Long Island Rep. Lee Zeldin handily secured the Republican nomination. Zeldin has criticized Hochul’s efforts on crime, and has pledged to repeal cashless bail and the Less is More Act, a 2021 measure that, among other things, reduces penalties for certain parole violations.
Should Zeldin win in November, he could be expected to be at least as supportive of industry interests as Hochul is, although a return to two-party government in Albany would add uncertainty to the state’s legislative landscape.
Assembly District 70, Manhattan: Inez Dickens
Common Sense New York spent more than $38,000 on mailers against tenant advocate Delsenia Glover, who had the backing of Ocasio-Cortez and the WFP. Mayor Eric Adams also waded into this race, throwing his support behind Dickens, who campaigned hard against socialism and years ago championed an upzoning of 125th Street in Harlem.
Assembly District 82, Bronx: Michael Benedetto
Benedetto was up against Jonathan Soto, who previously worked for Ocasio-Cortez and had the backing of the WFP.
Assembly District 81, Bronx: Jeffrey Dinowitz
The WFP supported Jessica Altagracia Woolford’s campaign to unseat Dinowitz. Common Sense New York also paid for mailers against Altagracia Woolford.
Assembly District 60, Brooklyn: Nikki Lucas
The DSA, WFP and Ocasio-Cortez had endorsed challenger Keron Alleyne.
Assembly District 32, Queens: Vivian Cook, probably
Cook appears to have fended off a challenge from the WFP’s candidate, Anthony Andrews Jr. The incumbent, who has served in the chamber since 1991, had the backing of party leaders including Assembly Speaker Carl Heastie, Rep. Gregory Meeks, Attorney General Letitia James and Comptroller Thomas DiNapoli.
Assembly District 65, Manhattan: Grace Lee, probably
Grace Lee is poised to take over the Lower Manhattan seat being vacated by Assembly member Yuh-Line Niou, who is running for Congress. The DSA and WFP endorsed Illapa Sairitupac. Lee is a more moderate Democrat than Niou, so real estate can gain ground here rather than just hold it.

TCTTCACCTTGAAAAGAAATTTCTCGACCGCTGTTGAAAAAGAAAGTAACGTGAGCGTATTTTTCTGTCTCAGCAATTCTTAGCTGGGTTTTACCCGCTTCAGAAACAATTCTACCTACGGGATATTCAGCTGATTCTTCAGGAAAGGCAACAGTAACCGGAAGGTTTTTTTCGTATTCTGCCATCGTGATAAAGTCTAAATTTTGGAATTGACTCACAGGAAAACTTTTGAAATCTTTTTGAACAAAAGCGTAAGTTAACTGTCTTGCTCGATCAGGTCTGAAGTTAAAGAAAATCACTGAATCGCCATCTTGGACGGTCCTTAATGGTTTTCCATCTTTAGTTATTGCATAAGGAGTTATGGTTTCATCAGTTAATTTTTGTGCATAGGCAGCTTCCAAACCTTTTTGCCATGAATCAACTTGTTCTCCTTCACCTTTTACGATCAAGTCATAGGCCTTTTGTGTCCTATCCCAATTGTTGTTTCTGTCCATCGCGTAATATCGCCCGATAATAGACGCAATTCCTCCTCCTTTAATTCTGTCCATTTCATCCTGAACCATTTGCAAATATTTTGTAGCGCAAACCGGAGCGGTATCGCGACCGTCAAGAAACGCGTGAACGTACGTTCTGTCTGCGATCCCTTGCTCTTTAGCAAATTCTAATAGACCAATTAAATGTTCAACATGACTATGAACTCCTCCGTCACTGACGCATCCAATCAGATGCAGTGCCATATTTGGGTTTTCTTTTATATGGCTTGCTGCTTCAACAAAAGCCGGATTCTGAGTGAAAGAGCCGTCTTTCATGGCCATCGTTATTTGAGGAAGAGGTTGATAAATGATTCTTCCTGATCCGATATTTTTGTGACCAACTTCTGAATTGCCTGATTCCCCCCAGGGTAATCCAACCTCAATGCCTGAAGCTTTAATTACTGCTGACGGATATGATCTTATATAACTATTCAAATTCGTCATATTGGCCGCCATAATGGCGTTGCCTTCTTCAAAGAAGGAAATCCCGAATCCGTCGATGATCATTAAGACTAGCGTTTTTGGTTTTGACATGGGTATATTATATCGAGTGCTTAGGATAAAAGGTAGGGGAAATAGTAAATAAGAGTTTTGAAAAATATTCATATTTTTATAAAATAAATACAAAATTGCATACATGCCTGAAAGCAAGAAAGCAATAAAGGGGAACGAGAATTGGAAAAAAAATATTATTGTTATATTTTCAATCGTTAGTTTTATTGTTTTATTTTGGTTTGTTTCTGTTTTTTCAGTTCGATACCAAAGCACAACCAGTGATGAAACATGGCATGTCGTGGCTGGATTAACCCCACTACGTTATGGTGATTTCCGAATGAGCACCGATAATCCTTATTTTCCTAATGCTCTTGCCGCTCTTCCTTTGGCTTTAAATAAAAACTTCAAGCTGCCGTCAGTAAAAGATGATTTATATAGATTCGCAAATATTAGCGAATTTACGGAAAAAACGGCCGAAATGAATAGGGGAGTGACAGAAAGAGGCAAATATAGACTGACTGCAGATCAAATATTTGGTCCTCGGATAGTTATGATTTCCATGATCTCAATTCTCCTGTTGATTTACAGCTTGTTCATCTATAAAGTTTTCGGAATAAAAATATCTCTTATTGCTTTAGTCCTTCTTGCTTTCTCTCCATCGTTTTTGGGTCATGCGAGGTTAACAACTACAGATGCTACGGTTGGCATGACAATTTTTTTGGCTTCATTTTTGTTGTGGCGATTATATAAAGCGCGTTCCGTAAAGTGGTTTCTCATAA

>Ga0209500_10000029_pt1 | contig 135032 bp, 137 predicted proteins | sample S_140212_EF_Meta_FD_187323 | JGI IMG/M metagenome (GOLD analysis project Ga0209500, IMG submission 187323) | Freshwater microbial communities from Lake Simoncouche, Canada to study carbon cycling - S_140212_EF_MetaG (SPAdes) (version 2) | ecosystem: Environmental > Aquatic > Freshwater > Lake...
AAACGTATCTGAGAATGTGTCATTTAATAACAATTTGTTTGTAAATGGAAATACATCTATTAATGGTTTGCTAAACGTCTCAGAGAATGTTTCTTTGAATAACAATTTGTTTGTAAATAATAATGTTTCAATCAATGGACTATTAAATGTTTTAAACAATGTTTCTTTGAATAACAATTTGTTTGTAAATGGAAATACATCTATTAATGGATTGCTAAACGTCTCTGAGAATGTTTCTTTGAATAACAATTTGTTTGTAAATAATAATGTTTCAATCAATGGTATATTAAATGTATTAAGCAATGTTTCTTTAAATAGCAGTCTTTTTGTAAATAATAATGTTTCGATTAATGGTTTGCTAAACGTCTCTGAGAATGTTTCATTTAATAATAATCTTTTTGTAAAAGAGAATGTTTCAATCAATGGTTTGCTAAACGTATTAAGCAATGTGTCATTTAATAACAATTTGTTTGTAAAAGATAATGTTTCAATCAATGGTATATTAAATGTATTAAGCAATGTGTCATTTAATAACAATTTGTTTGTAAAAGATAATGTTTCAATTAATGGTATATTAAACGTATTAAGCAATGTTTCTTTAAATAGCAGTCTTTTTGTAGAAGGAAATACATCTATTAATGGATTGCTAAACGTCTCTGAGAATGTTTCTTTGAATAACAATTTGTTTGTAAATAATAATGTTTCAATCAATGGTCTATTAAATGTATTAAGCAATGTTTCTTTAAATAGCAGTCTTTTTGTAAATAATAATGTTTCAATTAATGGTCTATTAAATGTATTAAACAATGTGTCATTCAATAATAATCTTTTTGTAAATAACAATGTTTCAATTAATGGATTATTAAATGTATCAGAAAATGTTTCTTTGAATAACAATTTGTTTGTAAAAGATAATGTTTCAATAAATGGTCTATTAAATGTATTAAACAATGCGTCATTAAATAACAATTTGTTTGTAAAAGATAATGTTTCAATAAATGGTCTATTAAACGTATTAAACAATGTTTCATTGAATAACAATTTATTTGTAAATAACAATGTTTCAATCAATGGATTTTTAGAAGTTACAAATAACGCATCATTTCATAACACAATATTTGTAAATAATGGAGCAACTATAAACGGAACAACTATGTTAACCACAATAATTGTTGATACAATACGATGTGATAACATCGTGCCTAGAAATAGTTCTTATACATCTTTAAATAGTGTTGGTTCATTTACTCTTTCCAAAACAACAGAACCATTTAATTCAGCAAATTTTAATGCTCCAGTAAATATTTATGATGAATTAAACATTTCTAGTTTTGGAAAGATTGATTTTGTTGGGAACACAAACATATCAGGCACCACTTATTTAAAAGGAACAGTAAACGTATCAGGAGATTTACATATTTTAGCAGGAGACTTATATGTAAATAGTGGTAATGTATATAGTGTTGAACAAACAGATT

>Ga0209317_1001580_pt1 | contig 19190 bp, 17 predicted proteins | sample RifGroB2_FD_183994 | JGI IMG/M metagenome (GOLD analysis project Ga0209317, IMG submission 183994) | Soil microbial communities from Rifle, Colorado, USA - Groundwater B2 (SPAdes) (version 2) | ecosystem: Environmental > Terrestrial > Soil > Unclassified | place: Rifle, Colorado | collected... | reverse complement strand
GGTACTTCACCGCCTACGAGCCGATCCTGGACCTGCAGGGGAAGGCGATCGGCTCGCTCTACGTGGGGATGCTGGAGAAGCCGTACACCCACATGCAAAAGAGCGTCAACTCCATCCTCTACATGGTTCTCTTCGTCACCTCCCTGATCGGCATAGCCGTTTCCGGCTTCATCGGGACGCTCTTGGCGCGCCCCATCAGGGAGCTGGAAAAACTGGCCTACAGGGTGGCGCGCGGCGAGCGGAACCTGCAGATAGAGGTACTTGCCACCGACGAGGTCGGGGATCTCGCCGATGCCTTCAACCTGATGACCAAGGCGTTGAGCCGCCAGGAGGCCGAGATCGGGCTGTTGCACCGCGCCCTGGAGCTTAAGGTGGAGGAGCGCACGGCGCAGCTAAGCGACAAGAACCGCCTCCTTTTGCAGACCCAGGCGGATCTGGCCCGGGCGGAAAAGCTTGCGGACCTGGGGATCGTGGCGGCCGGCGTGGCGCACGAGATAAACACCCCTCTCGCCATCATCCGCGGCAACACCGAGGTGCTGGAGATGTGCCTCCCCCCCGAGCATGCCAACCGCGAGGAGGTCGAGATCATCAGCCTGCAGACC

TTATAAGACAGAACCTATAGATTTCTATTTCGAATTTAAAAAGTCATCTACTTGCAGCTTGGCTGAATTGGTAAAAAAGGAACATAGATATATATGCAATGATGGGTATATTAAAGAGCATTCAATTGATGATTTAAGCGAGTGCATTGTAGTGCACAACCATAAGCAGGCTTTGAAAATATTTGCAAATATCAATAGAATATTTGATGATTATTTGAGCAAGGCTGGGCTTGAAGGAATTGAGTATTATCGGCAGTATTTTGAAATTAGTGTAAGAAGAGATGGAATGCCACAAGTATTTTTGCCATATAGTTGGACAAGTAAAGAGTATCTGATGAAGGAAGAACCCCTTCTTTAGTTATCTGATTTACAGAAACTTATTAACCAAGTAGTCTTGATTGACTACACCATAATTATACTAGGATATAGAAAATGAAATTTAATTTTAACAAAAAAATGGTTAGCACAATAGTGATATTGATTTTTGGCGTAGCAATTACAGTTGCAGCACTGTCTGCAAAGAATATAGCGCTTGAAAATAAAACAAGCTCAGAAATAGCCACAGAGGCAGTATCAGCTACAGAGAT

Assembly District 95, Westchester County: Dana Levenberg
Levenberg had faced a challenge from DSA-backed Vanessa Agudelo.
Where real estate lost:
Assembly District 103, Hudson Valley: Sarahana Shrestha
Shrestha, who was supported by the DSA, unseated incumbent Kevin Cahill. Good cause eviction failed to pass statewide but has made inroads in Hudson Valley towns including Kingston, Poughkeepsie, Newburgh, New Paltz and Hudson.
Assembly Districts 50, 51, 57, Brooklyn: Emily Gallagher, Marcela Mitaynes and Phara Souffrant Forrest
These DSA-backed incumbents all defeated their challengers by wide margins. Mitaynes has opposed market-rate development in Sunset Park and the Industry City rezoning.
Assembly District 66, Manhattan: Deborah Glick
Glick is an outspoken opponent of development in her district, prompting Yimby group Open New York to endorse her opponent. She vehemently opposed the rezoning of Soho and Noho. She also sponsored a bill to impose a pied-à-terre tax, an annual levy on non-primary homes worth $5 million or more.
Still, Glick’s Nimbyism can benefit local landlords by limiting competition for their housing, which has become among the most expensive in the nation. Moreover, her challenger, Ryder Kessler, was backed by the WFP and positioned himself to the left of Glick.
Up in the air
Assembly District 54, Brooklyn: Erik Dilan?
Activist Samy Nemir Olivares, who was endorsed by both the DSA and WFP, was trailing incumbent Erik Dylan by 190 votes Wednesday morning.